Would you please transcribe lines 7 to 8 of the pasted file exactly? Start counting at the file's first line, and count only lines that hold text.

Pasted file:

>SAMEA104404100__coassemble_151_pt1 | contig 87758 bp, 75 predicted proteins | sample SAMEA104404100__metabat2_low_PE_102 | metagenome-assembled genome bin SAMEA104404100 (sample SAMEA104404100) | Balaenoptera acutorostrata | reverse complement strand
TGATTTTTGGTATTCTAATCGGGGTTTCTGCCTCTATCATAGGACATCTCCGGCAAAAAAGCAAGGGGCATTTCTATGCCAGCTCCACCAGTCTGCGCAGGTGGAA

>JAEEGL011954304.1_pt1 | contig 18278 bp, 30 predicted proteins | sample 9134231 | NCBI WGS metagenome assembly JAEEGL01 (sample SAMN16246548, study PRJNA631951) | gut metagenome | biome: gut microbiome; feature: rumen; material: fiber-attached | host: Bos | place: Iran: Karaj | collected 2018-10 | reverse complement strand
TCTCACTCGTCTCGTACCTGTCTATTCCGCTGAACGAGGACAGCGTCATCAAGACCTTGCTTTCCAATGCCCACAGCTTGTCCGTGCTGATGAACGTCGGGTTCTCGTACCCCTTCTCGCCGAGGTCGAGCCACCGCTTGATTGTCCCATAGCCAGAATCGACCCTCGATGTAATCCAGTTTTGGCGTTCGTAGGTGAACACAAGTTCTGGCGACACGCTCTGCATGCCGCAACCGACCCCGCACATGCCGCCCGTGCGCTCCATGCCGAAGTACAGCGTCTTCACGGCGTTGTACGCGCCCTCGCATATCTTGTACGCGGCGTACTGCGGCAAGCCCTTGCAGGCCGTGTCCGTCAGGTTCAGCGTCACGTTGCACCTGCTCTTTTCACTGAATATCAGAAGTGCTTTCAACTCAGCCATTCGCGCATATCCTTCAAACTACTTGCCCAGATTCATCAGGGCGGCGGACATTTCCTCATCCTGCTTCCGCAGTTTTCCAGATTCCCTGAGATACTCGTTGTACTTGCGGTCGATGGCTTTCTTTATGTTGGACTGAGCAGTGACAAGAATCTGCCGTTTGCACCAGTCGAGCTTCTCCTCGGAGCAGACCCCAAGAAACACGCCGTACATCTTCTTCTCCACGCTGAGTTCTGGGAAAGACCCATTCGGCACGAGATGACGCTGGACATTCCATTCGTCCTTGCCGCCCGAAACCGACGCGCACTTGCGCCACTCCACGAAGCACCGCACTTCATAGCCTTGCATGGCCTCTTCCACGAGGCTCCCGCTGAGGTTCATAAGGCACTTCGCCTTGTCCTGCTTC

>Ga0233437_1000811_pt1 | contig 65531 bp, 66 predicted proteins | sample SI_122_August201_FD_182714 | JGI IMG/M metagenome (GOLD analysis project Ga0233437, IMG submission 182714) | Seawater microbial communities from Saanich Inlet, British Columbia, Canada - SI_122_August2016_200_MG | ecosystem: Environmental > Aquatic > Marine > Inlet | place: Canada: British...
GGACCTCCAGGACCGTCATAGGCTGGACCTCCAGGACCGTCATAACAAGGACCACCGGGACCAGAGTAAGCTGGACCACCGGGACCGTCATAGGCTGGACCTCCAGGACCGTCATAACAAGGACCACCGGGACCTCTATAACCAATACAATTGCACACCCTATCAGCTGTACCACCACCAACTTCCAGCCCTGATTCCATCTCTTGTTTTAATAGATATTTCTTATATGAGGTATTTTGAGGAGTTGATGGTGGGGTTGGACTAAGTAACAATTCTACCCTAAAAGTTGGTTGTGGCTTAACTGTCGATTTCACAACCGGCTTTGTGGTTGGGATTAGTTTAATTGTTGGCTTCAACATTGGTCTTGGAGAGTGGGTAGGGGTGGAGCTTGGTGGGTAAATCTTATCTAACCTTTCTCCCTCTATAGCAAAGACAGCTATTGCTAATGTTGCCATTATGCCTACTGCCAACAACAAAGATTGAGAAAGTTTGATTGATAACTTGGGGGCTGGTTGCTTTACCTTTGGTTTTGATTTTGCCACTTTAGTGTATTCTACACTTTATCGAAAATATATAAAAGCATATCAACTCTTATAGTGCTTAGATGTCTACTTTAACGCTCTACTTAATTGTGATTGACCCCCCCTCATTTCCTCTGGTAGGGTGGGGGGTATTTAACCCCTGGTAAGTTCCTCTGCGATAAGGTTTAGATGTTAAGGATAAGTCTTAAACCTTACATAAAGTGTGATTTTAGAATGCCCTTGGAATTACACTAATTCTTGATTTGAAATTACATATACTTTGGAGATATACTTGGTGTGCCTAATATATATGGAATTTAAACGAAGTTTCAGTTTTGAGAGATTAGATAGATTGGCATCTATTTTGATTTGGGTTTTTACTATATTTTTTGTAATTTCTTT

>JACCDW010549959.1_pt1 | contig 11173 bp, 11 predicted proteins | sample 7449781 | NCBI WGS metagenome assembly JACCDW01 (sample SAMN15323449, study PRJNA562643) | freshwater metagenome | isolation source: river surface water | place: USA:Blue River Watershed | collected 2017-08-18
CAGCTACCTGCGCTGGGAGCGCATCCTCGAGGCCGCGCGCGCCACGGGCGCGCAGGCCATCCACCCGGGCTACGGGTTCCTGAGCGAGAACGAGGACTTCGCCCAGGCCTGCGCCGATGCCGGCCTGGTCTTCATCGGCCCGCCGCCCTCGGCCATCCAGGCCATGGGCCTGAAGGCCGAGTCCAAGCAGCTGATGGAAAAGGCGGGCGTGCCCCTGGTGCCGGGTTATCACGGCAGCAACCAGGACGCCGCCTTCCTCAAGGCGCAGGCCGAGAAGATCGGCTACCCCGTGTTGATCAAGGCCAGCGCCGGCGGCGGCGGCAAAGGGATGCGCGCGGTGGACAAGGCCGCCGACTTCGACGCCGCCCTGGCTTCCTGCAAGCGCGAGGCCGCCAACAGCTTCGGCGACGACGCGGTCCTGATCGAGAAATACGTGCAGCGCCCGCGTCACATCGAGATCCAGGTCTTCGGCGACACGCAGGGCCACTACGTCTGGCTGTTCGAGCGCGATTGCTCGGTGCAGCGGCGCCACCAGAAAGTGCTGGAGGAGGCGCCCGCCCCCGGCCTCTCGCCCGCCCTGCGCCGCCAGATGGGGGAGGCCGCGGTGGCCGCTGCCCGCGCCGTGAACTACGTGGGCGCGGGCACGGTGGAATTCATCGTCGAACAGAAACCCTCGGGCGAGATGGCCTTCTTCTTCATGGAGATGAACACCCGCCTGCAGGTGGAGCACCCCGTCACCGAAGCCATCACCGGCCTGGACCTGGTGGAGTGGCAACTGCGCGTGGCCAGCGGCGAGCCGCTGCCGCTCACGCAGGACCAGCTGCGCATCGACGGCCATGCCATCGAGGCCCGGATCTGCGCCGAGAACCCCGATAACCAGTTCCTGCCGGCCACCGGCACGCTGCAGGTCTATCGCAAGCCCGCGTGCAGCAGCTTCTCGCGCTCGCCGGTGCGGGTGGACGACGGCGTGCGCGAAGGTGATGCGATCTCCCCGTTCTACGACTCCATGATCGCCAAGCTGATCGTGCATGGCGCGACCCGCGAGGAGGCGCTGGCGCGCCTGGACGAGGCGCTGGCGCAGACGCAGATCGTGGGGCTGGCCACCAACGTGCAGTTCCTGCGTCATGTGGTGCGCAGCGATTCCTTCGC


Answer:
>JACCDW010549959.1_pt1 | contig 11173 bp, 11 predicted proteins | sample 7449781 | NCBI WGS metagenome assembly JACCDW01 (sample SAMN15323449, study PRJNA562643) | freshwater metagenome | isolation source: river surface water | place: USA:Blue River Watershed | collected 2017-08-18
CAGCTACCTGCGCTGGGAGCGCATCCTCGAGGCCGCGCGCGCCACGGGCGCGCAGGCCATCCACCCGGGCTACGGGTTCCTGAGCGAGAACGAGGACTTCGCCCAGGCCTGCGCCGATGCCGGCCTGGTCTTCATCGGCCCGCCGCCCTCGGCCATCCAGGCCATGGGCCTGAAGGCCGAGTCCAAGCAGCTGATGGAAAAGGCGGGCGTGCCCCTGGTGCCGGGTTATCACGGCAGCAACCAGGACGCCGCCTTCCTCAAGGCGCAGGCCGAGAAGATCGGCTACCCCGTGTTGATCAAGGCCAGCGCCGGCGGCGGCGGCAAAGGGATGCGCGCGGTGGACAAGGCCGCCGACTTCGACGCCGCCCTGGCTTCCTGCAAGCGCGAGGCCGCCAACAGCTTCGGCGACGACGCGGTCCTGATCGAGAAATACGTGCAGCGCCCGCGTCACATCGAGATCCAGGTCTTCGGCGACACGCAGGGCCACTACGTCTGGCTGTTCGAGCGCGATTGCTCGGTGCAGCGGCGCCACCAGAAAGTGCTGGAGGAGGCGCCCGCCCCCGGCCTCTCGCCCGCCCTGCGCCGCCAGATGGGGGAGGCCGCGGTGGCCGCTGCCCGCGCCGTGAACTACGTGGGCGCGGGCACGGTGGAATTCATCGTCGAACAGAAACCCTCGGGCGAGATGGCCTTCTTCTTCATGGAGATGAACACCCGCCTGCAGGTGGAGCACCCCGTCACCGAAGCCATCACCGGCCTGGACCTGGTGGAGTGGCAACTGCGCGTGGCCAGCGGCGAGCCGCTGCCGCTCACGCAGGACCAGCTGCGCATCGACGGCCATGCCATCGAGGCCCGGATCTGCGCCGAGAACCCCGATAACCAGTTCCTGCCGGCCACCGGCACGCTGCAGGTCTATCGCAAGCCCGCGTGCAGCAGCTTCTCGCGCTCGCCGGTGCGGGTGGACGACGGCGTGCGCGAAGGTGATGCGATCTCCCCGTTCTACGACTCCATGATCGCCAAGCTGATCGTGCATGGCGCGACCCGCGAGGAGGCGCTGGCGCGCCTGGACGAGGCGCTGGCGCAGACGCAGATCGTGGGGCTGGCCACCAACGTGCAGTTCCTGCGTCATGTGGTGCGCAGCGATTCCTTCGC